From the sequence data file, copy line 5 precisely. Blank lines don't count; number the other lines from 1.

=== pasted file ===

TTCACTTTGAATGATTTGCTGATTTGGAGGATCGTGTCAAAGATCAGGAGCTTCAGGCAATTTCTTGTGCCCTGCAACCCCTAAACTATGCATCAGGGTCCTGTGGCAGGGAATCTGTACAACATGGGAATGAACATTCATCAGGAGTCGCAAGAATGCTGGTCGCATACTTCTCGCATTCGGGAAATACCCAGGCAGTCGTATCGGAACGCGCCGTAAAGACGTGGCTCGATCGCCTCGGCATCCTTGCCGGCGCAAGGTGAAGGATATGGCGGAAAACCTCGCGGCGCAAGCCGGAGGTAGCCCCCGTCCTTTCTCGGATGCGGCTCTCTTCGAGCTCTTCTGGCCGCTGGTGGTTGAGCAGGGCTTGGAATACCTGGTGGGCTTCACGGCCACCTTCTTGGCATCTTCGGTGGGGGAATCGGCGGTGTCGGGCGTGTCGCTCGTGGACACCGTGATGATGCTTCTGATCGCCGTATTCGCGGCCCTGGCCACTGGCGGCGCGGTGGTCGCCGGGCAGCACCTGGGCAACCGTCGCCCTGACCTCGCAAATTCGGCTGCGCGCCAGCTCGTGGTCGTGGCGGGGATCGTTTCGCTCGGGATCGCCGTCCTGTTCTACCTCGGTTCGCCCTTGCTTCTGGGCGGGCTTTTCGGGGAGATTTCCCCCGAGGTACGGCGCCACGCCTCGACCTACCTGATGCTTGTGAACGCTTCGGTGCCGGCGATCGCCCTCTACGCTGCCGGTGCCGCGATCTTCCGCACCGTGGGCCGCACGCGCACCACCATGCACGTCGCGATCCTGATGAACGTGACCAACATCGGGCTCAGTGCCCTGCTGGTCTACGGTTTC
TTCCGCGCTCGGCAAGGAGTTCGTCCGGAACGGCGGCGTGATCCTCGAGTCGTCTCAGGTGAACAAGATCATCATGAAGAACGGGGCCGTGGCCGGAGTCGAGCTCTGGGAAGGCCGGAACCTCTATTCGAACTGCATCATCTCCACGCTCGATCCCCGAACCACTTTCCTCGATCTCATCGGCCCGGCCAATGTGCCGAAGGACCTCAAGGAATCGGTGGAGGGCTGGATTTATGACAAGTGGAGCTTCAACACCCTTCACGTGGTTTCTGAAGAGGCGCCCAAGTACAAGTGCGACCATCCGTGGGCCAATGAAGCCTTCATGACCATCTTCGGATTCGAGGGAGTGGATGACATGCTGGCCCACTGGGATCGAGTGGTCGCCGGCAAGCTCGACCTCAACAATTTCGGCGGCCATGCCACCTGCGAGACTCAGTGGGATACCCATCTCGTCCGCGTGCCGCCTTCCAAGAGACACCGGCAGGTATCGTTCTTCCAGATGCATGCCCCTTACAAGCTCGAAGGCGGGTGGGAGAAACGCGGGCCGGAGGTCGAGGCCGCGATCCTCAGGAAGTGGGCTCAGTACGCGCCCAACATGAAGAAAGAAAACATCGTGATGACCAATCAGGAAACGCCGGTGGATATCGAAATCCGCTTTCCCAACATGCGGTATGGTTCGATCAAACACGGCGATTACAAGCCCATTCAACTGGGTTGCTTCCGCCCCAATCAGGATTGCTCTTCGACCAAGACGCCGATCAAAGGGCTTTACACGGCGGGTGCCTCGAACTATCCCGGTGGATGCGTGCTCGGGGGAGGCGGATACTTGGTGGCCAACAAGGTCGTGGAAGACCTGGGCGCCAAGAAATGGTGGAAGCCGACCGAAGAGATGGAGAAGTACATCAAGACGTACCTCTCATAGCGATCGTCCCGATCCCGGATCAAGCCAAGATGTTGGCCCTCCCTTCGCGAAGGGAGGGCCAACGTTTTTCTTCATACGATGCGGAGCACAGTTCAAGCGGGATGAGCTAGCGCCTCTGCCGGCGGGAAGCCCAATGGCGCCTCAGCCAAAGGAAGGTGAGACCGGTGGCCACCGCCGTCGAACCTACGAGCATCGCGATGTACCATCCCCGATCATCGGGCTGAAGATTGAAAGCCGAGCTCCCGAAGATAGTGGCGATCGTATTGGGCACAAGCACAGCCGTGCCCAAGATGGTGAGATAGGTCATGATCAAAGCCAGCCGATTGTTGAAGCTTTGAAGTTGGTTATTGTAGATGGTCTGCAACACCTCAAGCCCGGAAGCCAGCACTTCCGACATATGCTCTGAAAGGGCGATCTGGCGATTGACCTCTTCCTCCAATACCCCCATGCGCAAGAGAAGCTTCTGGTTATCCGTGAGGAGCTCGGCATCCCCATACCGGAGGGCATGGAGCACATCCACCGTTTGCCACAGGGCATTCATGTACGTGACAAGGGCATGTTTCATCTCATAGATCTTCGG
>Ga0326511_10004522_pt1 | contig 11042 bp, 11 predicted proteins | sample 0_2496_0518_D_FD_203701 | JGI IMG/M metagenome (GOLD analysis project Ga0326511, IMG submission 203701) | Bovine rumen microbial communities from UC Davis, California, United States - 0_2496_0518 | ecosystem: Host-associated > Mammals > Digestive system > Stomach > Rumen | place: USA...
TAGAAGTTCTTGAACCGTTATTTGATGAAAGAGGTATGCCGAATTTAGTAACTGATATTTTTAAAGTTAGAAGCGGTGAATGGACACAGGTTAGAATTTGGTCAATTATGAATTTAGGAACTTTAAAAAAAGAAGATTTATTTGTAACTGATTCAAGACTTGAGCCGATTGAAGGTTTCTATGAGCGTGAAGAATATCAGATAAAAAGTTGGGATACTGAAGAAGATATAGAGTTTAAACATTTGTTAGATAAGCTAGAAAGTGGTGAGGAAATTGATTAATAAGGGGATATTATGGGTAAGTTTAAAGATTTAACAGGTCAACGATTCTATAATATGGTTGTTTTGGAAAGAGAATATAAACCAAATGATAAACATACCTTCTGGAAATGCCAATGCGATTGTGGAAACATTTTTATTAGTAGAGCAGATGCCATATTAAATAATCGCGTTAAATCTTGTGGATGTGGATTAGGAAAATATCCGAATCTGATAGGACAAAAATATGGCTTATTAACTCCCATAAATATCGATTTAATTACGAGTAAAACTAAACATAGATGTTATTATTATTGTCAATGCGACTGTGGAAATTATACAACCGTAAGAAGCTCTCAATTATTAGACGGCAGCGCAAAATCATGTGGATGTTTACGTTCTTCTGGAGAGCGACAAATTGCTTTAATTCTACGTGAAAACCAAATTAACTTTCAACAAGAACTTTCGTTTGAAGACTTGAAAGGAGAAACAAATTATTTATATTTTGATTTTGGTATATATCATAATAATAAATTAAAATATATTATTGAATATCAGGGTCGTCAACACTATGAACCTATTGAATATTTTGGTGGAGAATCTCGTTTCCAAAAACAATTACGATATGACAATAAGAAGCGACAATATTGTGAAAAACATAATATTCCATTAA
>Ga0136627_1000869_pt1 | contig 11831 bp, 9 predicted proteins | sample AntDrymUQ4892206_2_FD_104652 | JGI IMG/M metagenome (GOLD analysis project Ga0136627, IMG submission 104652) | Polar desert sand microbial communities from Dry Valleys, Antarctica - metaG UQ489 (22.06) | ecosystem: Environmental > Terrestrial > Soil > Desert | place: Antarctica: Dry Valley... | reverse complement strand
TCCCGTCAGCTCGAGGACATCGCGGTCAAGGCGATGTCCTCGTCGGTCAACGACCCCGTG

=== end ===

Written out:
>Ga0136627_1000869_pt1 | contig 11831 bp, 9 predicted proteins | sample AntDrymUQ4892206_2_FD_104652 | JGI IMG/M metagenome (GOLD analysis project Ga0136627, IMG submission 104652) | Polar desert sand microbial communities from Dry Valleys, Antarctica - metaG UQ489 (22.06) | ecosystem: Environmental > Terrestrial > Soil > Desert | place: Antarctica: Dry Valley... | reverse complement strand